Wi-Fi Memory Stick Released in Japan

by Reads (17,978)

Hagiwara Sys-Com has released in Japan its much-anticipated Wi-Fi card that uses the Memory Stick format.

The HNT-MSW1 will allow many of Sony’s recent Clie models to wirelessly access the Internet while they are in range of a Wi-Fi access point. These are increasingly being installed in offices, book stores, coffee shops, and even fast food restaurants.

This WLAN card supports 128-bit WEP in addition to 64-bit, providing better data security. It is a IEEE 802.11b (2.4 Ghz, 1-11 channel) device that has been Wi-Fi Certified. It, of course, draws its power from the handheld.

It appears that the utility that comes with the HNT-MSW1 allows scanning/searching for access points. It supports both the infrastructure and ad-hoc modes of Wi-Fi.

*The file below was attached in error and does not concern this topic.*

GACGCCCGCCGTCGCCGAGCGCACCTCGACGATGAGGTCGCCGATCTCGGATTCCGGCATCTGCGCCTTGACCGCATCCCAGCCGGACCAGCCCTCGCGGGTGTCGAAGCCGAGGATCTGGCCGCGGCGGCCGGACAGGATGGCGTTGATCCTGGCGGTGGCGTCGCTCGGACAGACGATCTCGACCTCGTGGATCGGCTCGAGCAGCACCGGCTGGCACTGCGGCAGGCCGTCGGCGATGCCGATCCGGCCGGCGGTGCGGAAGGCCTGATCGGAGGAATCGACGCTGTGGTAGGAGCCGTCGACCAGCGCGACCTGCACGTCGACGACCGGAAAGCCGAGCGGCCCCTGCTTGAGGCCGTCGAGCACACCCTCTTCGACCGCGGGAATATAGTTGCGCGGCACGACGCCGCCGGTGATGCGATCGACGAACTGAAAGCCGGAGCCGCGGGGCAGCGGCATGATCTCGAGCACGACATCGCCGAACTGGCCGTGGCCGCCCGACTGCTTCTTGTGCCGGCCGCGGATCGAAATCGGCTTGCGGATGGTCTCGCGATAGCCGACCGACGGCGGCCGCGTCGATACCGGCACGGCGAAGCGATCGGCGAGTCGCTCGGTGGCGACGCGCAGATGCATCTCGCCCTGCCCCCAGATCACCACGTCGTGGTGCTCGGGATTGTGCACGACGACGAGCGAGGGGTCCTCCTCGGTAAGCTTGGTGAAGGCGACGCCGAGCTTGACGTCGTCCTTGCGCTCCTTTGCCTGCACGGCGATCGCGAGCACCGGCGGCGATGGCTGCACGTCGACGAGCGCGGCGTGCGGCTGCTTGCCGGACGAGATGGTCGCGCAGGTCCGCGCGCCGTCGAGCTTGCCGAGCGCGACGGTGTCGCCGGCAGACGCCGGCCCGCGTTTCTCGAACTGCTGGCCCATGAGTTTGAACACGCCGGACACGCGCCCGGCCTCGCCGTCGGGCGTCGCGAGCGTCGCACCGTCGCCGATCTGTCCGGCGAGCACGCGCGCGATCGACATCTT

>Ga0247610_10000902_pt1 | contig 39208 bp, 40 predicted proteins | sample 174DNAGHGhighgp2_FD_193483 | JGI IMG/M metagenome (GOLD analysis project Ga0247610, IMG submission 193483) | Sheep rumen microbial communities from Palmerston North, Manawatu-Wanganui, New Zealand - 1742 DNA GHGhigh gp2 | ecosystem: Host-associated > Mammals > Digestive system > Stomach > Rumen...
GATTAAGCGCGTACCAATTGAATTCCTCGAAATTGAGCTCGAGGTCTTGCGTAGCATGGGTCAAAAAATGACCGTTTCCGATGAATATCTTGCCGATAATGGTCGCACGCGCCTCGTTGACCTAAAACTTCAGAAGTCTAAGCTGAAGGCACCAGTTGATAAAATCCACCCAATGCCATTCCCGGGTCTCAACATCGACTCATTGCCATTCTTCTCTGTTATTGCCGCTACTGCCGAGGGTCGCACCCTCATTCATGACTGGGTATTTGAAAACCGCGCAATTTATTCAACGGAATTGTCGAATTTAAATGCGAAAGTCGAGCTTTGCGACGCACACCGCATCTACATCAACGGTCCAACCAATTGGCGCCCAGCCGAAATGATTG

A sizable piece extends beyond the confines of the Memory Stick slot. This wireless card is 1.4 inches wide, 3 inches tall, and 0.2 inches thick. It weighs less than half an ounce.

This device has been delayed while the company updated the driver to work with most handhelds that run Palm OS Garnett 5.2. Unfortunately, the HNT-MSW1 isn’t compatible with any handheld running Palm OS 4.

According to Hagiwara Sys-Com Japan, this card will be compatible with the TJ25, TJ37, TG50, NX70V, NX60, NZ90. Sony did not release TJ27 in Japan and the Japanese version of the TJ37 does not have Wi-Fi. However, the NX80V and NX73V are notably missing from this list.

The price in Japan is 18,500 yen, which works out to be about $173.

According to a Hagiwara Sys-Com representative, the HNT-MSW1 will be available in mid-March.

MobilePlanet has been taking pre-orders for the HNT-MSW1 since last year and its page doesn’t appear to have been updated with the latest information. According to it, this wireless card will be available in the U.S. on February 28. The price is $130, which makes it less expensive than Sony’s PEGA-WL110 CompactFlash Wi-Fi card.

Those interested in pre-ordering this accessory should visit the MobilePlanet web site.

Eugene Thoo, Brighthand’s Tokyo Corespondent, contributed to this article.

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